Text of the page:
By Jennifer Kay, Associated Press
December 20, 2010
MIAMI — Haitian advocates angrily called on the Obama administration on Monday to stop detaining Haitians with criminal records and halt deportations scheduled next month, saying those flights amount to a death sentence amid a cholera outbreak in the earthquake-ravaged country.
The U.S. government’s abrupt decision to resume deporting Haitians also will deter others without criminal records from applying to temporarily stay and work in the U.S., cutting off a lifeline to quake survivors, they said at a rally in Miami’s Little Haiti.
“Without letting us know they’ll resume deportations to Haiti, at a time when Haiti is living under its gravest crisis, it’s so unfair,” said Marleine Bastien, executive director of Haitian Women of Miami. “It’s supposed to be a progressive government. We’re gravely disappointed by this.”
More than 61,000 Haitians have applied for temporary protected status, which allows illegal immigrants from countries experiencing armed conflict or environmental disasters to stay and work in the U.S. for 18 months. Only those who were already living in the U.S. illegally when the earthquake struck Jan. 12 are eligible.
More than half the applications have come from Florida, according to U.S. Citizenship and Immigration Services. Officials have said they expected 70,000 to 100,000 Haitians to apply before the Jan. 18 deadline.
Meanwhile, U.S. Immigration and Customs Enforcement confirmed Dec. 10 that deportations are set to resume next month for Haitians who have completed their criminal sentences, in coordination with Haiti’s government.
Partly driving the U.S. government’s decision was the fact that U.S. law prohibits immigrants from being detained indefinitely, except in extreme circumstances, said ICE spokeswoman Barbara Gonzalez. If detainees cannot be returned home, they must be released.
The U.S. anticipates deporting about 700 Haitians with criminal records in 2011, Gonzalez said.
“The Department of State has been working with the Government of Haiti to ensure that the resumption of removals is conducted in a safe, humane manner with minimal disruption to ongoing rebuilding efforts,” she said. “Repatriations to Haiti will be conducted in line with ICE’s priority of removing criminal aliens who pose the greatest threat to public safety.”
At least 351 Haitians have been detained, immigration officials said last week. They had been convicted of crimes such as homicide, kidnapping, sexual assault, aggravated assault, burglary, larceny, embezzlement, money laundering and extortion, Gonzalez said.
Still, the advocates said their clients were worried that people with minor infractions such as traffic violations would face deportation.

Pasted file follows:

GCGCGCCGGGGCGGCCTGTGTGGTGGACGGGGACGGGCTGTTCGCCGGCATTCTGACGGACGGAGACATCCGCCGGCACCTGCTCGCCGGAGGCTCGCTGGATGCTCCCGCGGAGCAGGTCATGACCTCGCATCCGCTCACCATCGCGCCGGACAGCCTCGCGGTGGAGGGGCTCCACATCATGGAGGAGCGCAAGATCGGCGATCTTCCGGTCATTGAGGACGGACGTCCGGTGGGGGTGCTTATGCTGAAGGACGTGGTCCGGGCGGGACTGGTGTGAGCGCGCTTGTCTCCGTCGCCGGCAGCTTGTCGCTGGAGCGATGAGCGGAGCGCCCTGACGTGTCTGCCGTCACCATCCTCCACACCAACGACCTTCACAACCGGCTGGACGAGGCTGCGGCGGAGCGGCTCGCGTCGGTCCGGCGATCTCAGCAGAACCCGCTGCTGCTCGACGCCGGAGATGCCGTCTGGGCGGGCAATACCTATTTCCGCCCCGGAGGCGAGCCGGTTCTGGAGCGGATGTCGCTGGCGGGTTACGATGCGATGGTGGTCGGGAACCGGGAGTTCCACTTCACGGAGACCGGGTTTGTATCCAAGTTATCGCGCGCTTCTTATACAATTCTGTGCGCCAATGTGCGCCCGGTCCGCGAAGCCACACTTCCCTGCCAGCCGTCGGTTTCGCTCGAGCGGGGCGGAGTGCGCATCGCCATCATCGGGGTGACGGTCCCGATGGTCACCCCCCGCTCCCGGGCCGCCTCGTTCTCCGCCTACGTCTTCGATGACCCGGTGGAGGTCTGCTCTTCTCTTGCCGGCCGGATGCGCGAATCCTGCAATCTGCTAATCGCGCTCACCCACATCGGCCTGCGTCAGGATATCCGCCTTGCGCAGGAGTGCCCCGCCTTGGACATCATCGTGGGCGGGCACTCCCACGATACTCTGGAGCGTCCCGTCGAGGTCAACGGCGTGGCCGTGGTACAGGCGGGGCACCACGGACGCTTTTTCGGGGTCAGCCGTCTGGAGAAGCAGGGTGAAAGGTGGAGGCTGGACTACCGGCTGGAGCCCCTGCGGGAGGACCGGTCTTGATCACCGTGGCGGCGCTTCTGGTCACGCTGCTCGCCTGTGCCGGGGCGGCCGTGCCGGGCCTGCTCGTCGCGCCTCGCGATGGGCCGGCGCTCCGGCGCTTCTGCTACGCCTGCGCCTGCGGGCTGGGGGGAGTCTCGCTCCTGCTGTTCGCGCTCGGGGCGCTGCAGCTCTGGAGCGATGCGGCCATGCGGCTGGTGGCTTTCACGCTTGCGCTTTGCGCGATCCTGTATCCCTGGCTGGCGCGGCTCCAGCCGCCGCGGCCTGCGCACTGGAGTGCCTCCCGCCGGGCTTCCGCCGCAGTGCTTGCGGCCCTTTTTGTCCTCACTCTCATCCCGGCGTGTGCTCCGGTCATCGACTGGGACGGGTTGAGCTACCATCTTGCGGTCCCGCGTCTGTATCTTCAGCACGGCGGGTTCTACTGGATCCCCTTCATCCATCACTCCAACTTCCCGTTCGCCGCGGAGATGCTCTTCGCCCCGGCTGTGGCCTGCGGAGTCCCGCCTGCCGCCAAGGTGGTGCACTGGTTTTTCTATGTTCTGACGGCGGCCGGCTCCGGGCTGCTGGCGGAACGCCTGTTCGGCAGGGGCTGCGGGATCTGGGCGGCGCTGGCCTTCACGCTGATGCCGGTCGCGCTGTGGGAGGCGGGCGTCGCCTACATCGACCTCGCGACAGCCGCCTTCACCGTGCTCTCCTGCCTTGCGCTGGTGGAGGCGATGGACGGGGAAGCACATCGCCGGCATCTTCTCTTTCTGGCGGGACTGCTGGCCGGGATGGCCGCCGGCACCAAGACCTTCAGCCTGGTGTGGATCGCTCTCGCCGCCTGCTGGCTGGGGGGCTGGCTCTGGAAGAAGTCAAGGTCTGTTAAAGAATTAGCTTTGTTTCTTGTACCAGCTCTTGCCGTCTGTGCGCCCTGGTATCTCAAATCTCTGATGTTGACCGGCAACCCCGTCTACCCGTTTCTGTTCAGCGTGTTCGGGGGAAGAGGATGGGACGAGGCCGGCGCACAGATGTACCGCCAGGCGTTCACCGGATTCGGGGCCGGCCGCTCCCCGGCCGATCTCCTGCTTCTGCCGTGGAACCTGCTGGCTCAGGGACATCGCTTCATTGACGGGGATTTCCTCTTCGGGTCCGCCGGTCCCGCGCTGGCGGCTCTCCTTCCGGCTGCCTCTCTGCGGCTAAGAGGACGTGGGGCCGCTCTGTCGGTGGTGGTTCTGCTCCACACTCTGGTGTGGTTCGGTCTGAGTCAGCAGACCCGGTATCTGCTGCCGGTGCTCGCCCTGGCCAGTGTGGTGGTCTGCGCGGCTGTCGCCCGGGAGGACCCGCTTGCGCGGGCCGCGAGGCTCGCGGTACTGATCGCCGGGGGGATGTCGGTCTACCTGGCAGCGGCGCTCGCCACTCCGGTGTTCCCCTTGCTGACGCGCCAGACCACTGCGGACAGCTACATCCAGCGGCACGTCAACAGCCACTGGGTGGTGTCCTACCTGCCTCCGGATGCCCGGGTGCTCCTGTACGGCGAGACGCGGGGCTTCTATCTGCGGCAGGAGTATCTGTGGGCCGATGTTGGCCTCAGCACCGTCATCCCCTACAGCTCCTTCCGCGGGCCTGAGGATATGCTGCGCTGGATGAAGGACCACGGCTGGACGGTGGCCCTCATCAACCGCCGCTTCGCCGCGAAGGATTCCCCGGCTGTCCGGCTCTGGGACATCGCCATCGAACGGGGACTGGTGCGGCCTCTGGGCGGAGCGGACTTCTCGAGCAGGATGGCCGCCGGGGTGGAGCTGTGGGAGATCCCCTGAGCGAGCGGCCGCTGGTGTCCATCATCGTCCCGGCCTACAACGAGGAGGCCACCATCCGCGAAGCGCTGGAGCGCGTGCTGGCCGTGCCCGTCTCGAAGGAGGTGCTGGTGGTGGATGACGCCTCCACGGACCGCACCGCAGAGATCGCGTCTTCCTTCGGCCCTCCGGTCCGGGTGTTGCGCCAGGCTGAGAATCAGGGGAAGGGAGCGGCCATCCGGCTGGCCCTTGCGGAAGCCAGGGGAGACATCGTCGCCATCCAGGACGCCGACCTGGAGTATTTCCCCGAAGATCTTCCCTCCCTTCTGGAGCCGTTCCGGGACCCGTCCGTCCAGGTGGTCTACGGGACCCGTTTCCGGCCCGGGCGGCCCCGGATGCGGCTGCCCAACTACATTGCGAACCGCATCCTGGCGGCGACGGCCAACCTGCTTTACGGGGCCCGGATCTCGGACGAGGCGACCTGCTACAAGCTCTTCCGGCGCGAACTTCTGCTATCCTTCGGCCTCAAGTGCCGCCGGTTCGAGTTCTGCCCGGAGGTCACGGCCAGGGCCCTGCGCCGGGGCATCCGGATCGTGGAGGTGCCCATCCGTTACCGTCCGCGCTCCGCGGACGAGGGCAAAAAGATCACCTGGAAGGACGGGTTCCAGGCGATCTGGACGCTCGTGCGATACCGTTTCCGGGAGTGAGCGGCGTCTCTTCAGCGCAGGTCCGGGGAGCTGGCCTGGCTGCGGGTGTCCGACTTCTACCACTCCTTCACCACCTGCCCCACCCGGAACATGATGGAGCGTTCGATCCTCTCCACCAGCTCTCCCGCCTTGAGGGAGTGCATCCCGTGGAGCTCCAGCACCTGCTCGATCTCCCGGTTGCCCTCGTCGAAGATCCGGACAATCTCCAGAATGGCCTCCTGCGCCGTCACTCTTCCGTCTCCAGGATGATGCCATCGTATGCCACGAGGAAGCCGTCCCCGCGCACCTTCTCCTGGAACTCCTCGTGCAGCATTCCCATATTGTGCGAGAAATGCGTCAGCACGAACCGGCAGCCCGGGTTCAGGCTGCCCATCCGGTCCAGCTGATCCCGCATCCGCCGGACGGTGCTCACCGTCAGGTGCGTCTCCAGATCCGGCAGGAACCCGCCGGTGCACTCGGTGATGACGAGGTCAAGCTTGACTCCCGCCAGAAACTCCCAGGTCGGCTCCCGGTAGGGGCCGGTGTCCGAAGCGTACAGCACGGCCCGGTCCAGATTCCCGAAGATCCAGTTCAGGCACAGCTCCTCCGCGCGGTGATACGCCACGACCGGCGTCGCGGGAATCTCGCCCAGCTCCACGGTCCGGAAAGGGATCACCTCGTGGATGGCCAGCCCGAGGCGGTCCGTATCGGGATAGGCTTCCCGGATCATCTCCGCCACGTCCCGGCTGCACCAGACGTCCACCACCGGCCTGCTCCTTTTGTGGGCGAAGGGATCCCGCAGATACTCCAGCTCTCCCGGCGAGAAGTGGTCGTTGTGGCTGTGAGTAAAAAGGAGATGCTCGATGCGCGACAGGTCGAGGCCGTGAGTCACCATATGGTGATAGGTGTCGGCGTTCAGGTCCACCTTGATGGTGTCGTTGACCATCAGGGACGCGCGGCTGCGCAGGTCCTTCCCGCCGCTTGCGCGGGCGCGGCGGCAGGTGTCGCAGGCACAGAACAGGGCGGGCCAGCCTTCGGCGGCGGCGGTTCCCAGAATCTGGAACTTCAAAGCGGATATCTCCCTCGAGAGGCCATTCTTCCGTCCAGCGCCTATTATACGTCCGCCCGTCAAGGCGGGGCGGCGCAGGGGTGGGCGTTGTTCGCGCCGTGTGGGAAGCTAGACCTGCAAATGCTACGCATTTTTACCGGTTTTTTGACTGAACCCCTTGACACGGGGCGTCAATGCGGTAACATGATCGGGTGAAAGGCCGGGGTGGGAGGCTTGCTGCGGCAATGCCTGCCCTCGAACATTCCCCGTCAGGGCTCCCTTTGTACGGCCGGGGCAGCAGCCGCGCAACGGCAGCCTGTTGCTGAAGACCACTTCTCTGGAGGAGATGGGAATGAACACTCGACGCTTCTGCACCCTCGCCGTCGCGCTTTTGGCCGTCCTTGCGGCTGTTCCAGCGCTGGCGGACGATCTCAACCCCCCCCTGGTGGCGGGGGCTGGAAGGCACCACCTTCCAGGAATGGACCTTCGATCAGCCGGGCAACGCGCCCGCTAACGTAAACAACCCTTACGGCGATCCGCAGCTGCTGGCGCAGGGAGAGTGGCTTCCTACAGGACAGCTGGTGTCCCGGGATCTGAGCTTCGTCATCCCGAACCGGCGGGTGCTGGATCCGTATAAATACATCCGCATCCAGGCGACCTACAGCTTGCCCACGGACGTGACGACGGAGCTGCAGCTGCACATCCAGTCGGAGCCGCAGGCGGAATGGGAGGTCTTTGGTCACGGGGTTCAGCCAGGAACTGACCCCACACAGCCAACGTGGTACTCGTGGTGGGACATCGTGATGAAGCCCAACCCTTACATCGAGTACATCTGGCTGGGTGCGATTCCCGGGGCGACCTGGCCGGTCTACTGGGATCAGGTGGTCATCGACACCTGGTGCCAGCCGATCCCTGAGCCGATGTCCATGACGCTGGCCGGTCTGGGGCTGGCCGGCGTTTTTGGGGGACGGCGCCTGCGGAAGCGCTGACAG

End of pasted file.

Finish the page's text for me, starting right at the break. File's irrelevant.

“People are terrified,” said Cheryl Little, executive director of the Florida Immigrant Advocacy Center. “We’ve got folks who are eligible for temporary protected status who are afraid to come forward and apply now because they think they’re going to be detained and deported.”
Roughly 31,000 Haitians have orders to leave, but the U.S. temporarily stopped deporting Haitians after the Jan. 12 earthquake, along with granting temporary protected status. Nearly a year later, advocates say conditions in Haiti have not improved enough for deportations to resume.
More than 1 million people remain homeless in Haiti’s capital, and a cholera epidemic has killed more than 2,400 people nationwide since October. The U.S. State Department issued a travel warning for Haiti after deadly clashes that followed the country’s first round of presidential elections in late November.
Furthermore, Haiti often puts criminal detainees in prison, where cholera can quickly spread unchecked.
“Obama should not be sending anyone to a death sentence in Haiti’s prisons from cholera,” said Steve Forester, immigration policy coordinator for the Institute for Justice and Democracy in Haiti.
It was unclear whether the Haitian government was issuing travel documents for the detainees. Neither Haiti’s embassy nor its consul general in Miami immediately replied Monday to phone or e-mail messages from The Associated Press.
The deadline for Haitians to apply for temporary protected status was originally in July, but it was extended after attorneys and advocates said they needed more time to reach immigrants who feared that alerting the U.S. government to their presence would lead to prison or deportation.
Haitians who miss the deadline will not be able to apply again if the U.S. renews temporary protected status for Haiti, as it has done for more than a decade for Central American countries that had to rebuild after a 1998 hurricane.
The U.S. Coast Guard has continued returning Haitian migrants caught at sea. Since Oct. 1, 158 have been returned, and 1,377 were returned in the fiscal year that ended Sept. 30.
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